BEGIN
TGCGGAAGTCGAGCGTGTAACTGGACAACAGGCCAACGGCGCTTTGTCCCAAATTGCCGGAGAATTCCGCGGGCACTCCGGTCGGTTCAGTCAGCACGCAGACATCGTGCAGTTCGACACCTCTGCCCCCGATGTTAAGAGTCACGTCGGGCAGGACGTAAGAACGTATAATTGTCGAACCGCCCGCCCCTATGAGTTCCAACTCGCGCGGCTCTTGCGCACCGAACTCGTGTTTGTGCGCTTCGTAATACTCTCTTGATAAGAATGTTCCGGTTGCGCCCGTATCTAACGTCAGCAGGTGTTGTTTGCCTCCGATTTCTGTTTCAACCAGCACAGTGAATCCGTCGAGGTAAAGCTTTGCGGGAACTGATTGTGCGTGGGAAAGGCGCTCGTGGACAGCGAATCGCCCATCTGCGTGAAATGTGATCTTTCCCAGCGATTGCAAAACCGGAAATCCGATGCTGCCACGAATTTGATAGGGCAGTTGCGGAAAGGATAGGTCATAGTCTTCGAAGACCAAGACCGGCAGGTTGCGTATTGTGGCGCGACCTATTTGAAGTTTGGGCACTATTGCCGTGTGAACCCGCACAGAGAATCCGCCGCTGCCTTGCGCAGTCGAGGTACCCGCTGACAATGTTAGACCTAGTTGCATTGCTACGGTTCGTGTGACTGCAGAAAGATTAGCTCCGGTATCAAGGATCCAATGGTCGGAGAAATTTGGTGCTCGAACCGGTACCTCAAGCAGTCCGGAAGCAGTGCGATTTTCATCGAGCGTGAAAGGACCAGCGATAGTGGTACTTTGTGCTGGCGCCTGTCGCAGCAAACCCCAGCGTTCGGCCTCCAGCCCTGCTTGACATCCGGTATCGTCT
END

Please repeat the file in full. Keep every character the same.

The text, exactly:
TGCGGAAGTCGAGCGTGTAACTGGACAACAGGCCAACGGCGCTTTGTCCCAAATTGCCGGAGAATTCCGCGGGCACTCCGGTCGGTTCAGTCAGCACGCAGACATCGTGCAGTTCGACACCTCTGCCCCCGATGTTAAGAGTCACGTCGGGCAGGACGTAAGAACGTATAATTGTCGAACCGCCCGCCCCTATGAGTTCCAACTCGCGCGGCTCTTGCGCACCGAACTCGTGTTTGTGCGCTTCGTAATACTCTCTTGATAAGAATGTTCCGGTTGCGCCCGTATCTAACGTCAGCAGGTGTTGTTTGCCTCCGATTTCTGTTTCAACCAGCACAGTGAATCCGTCGAGGTAAAGCTTTGCGGGAACTGATTGTGCGTGGGAAAGGCGCTCGTGGACAGCGAATCGCCCATCTGCGTGAAATGTGATCTTTCCCAGCGATTGCAAAACCGGAAATCCGATGCTGCCACGAATTTGATAGGGCAGTTGCGGAAAGGATAGGTCATAGTCTTCGAAGACCAAGACCGGCAGGTTGCGTATTGTGGCGCGACCTATTTGAAGTTTGGGCACTATTGCCGTGTGAACCCGCACAGAGAATCCGCCGCTGCCTTGCGCAGTCGAGGTACCCGCTGACAATGTTAGACCTAGTTGCATTGCTACGGTTCGTGTGACTGCAGAAAGATTAGCTCCGGTATCAAGGATCCAATGGTCGGAGAAATTTGGTGCTCGAACCGGTACCTCAAGCAGTCCGGAAGCAGTGCGATTTTCATCGAGCGTGAAAGGACCAGCGATAGTGGTACTTTGTGCTGGCGCCTGTCGCAGCAAACCCCAGCGTTCGGCCTCCAGCCCTGCTTGACATCCGGTATCGTCT